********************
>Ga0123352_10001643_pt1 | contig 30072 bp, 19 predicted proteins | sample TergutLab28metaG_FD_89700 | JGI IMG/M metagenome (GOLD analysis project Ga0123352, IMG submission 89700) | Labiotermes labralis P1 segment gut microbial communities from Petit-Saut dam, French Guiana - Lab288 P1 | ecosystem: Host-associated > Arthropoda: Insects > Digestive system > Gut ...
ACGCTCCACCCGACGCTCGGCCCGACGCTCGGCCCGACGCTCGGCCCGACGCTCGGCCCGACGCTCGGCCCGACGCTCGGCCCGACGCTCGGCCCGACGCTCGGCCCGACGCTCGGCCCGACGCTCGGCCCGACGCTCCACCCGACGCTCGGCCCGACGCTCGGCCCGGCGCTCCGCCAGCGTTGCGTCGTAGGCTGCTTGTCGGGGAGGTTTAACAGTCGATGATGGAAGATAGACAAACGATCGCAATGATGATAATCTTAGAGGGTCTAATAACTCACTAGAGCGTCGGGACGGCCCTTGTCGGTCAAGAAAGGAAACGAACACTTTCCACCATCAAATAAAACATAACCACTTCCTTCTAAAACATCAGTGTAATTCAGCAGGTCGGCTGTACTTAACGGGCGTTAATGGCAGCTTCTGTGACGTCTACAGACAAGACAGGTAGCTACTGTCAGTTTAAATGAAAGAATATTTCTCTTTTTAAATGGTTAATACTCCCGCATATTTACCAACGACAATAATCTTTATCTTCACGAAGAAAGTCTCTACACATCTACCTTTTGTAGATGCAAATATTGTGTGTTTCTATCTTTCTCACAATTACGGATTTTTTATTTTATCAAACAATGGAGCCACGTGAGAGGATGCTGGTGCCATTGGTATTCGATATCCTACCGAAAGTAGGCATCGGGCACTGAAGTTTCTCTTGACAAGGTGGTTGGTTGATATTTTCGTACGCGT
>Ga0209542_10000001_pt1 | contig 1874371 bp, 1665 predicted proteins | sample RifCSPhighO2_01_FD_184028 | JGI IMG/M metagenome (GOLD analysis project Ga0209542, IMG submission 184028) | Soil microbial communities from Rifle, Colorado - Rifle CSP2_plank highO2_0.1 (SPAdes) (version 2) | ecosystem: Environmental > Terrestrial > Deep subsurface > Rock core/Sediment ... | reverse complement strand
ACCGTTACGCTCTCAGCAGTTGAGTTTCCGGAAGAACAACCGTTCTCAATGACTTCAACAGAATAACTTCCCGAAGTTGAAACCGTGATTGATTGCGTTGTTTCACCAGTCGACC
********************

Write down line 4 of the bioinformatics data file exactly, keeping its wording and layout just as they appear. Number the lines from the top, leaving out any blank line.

ACCGTTACGCTCTCAGCAGTTGAGTTTCCGGAAGAACAACCGTTCTCAATGACTTCAACAGAATAACTTCCCGAAGTTGAAACCGTGATTGATTGCGTTGTTTCACCAGTCGACC